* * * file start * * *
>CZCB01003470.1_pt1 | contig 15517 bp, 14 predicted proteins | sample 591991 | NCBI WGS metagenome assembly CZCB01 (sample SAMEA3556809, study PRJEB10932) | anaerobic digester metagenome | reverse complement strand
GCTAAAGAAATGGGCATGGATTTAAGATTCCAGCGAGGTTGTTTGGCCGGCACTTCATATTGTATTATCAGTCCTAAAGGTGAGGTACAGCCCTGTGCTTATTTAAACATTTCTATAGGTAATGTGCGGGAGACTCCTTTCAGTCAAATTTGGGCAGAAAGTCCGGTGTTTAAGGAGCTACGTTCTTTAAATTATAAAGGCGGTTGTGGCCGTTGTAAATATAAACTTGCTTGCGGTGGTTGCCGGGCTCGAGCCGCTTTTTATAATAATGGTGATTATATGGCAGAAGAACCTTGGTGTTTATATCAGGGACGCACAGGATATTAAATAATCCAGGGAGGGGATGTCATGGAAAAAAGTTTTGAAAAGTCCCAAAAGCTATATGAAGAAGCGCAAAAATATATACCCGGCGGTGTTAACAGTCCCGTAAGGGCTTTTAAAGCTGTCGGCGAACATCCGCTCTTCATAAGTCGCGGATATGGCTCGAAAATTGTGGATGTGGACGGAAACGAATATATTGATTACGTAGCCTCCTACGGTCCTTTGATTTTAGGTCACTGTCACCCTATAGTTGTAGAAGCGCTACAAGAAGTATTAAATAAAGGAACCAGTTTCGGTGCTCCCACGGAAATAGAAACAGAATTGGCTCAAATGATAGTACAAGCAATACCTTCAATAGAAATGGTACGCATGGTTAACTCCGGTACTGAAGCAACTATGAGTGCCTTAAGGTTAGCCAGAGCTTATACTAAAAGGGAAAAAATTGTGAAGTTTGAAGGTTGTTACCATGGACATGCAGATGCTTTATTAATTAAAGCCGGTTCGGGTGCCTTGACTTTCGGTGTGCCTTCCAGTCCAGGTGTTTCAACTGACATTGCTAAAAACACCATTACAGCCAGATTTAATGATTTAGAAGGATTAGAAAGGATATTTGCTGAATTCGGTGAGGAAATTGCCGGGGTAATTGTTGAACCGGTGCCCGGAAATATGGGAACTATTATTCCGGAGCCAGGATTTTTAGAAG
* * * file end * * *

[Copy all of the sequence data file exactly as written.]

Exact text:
>CZCB01003470.1_pt1 | contig 15517 bp, 14 predicted proteins | sample 591991 | NCBI WGS metagenome assembly CZCB01 (sample SAMEA3556809, study PRJEB10932) | anaerobic digester metagenome | reverse complement strand
GCTAAAGAAATGGGCATGGATTTAAGATTCCAGCGAGGTTGTTTGGCCGGCACTTCATATTGTATTATCAGTCCTAAAGGTGAGGTACAGCCCTGTGCTTATTTAAACATTTCTATAGGTAATGTGCGGGAGACTCCTTTCAGTCAAATTTGGGCAGAAAGTCCGGTGTTTAAGGAGCTACGTTCTTTAAATTATAAAGGCGGTTGTGGCCGTTGTAAATATAAACTTGCTTGCGGTGGTTGCCGGGCTCGAGCCGCTTTTTATAATAATGGTGATTATATGGCAGAAGAACCTTGGTGTTTATATCAGGGACGCACAGGATATTAAATAATCCAGGGAGGGGATGTCATGGAAAAAAGTTTTGAAAAGTCCCAAAAGCTATATGAAGAAGCGCAAAAATATATACCCGGCGGTGTTAACAGTCCCGTAAGGGCTTTTAAAGCTGTCGGCGAACATCCGCTCTTCATAAGTCGCGGATATGGCTCGAAAATTGTGGATGTGGACGGAAACGAATATATTGATTACGTAGCCTCCTACGGTCCTTTGATTTTAGGTCACTGTCACCCTATAGTTGTAGAAGCGCTACAAGAAGTATTAAATAAAGGAACCAGTTTCGGTGCTCCCACGGAAATAGAAACAGAATTGGCTCAAATGATAGTACAAGCAATACCTTCAATAGAAATGGTACGCATGGTTAACTCCGGTACTGAAGCAACTATGAGTGCCTTAAGGTTAGCCAGAGCTTATACTAAAAGGGAAAAAATTGTGAAGTTTGAAGGTTGTTACCATGGACATGCAGATGCTTTATTAATTAAAGCCGGTTCGGGTGCCTTGACTTTCGGTGTGCCTTCCAGTCCAGGTGTTTCAACTGACATTGCTAAAAACACCATTACAGCCAGATTTAATGATTTAGAAGGATTAGAAAGGATATTTGCTGAATTCGGTGAGGAAATTGCCGGGGTAATTGTTGAACCGGTGCCCGGAAATATGGGAACTATTATTCCGGAGCCAGGATTTTTAGAAG